Received from: CSP
Congress notes the plans set out by the government in June to start to address the acute staffing crisis in the NHS but expresses real concern that the funding to realise the plans will not materialise. The “Interim” NHS People Plan for England spells out how the workforce will be supported and developed over the next 10 years through:
i. actions to increase the number of staff
ii. a commitment to create inclusive and positive workplace cultures, tackle
violence and bullying and offer greater access to flexible working
iii. a stronger emphasis on apprenticeships, education, training and professional development
iv. staff and unions engagement in shaping the final plans.
Realising the plan requires government plugging a huge funding gap that includes:
a. Health Education England has faced annual budget cuts in recent years but it is estimated to need at least £900m extra annually to recruit and train staff.
b. A £1.5bn shortfall in public health budgets needed to help prevent illness and encourage healthier behaviours, meaning unsustainable pressures on the NHS and staff will persist.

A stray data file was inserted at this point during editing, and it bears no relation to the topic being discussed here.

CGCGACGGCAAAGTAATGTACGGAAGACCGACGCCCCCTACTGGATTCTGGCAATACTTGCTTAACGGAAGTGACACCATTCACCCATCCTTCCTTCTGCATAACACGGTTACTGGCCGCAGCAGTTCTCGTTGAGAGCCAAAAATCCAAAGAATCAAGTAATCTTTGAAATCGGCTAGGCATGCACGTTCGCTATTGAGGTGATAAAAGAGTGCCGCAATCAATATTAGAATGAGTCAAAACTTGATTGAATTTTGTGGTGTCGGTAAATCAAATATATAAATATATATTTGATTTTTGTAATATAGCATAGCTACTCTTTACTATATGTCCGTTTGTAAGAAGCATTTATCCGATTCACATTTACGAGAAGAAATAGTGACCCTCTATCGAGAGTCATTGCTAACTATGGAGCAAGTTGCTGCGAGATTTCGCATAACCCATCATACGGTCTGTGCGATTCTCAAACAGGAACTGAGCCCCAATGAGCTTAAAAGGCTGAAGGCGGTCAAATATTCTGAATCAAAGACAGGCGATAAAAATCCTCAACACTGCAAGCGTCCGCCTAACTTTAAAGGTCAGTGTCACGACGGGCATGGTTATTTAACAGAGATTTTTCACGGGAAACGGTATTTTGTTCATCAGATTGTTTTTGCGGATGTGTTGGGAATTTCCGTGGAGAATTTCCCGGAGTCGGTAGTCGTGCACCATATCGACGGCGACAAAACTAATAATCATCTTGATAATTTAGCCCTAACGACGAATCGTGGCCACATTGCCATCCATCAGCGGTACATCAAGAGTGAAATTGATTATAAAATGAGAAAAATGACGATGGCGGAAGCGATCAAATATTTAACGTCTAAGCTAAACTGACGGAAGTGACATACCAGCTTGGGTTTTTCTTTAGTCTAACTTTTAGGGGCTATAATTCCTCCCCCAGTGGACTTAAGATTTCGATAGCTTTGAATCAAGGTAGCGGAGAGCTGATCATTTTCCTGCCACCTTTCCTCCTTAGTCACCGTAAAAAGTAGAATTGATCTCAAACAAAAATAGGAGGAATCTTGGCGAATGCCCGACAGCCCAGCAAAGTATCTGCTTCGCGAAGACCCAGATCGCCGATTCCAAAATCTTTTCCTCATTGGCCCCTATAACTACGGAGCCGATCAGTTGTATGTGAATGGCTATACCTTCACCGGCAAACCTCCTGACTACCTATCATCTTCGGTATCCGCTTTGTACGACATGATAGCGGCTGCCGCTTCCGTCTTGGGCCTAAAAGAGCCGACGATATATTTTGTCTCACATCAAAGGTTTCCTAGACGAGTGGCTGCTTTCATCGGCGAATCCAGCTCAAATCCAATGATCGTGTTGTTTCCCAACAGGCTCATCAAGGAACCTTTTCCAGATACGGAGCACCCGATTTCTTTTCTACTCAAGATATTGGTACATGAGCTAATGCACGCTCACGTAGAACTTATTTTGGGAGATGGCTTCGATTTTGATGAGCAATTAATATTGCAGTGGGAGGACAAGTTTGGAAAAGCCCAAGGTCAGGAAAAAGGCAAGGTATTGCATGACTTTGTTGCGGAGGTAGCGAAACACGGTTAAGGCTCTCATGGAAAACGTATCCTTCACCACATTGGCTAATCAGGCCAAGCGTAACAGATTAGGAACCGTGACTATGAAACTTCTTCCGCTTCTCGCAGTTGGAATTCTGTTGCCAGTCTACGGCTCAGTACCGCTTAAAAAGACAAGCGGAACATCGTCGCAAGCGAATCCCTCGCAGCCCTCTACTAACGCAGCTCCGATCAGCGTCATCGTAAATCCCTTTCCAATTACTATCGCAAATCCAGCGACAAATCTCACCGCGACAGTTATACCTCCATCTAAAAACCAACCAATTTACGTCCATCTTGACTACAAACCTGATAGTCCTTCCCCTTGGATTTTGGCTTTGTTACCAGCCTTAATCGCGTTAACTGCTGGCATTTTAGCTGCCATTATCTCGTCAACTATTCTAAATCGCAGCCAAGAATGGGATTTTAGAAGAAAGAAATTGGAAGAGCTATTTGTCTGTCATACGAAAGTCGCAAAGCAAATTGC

c. Without a £4.4bn boost for social care, older people’s inability to access it will add to the workloads of NHS staff.
d. A similar sum for capital spending otherwise staff will be without the equipment they need to deliver effective patient care and working in ageing, cramped and ill-suited buildings.
Congress calls on the TUC to work with affiliates to campaign ahead of the autumn statement to ensure an adequate and sustainable funding settlement for the NHS and social care.
Chartered Society of Physiotherapy
- In paragraph 2, add to sub-paragraph a.:
“The Health Foundation, King’s Fund and Nuffield Trust report a reduction in
national spending on education and training, from 5 per cent of health spending in 2006/07 to 3 per cent in 2018/19 (equal to a shortfall of £2.9bn).”
Royal College of Midwives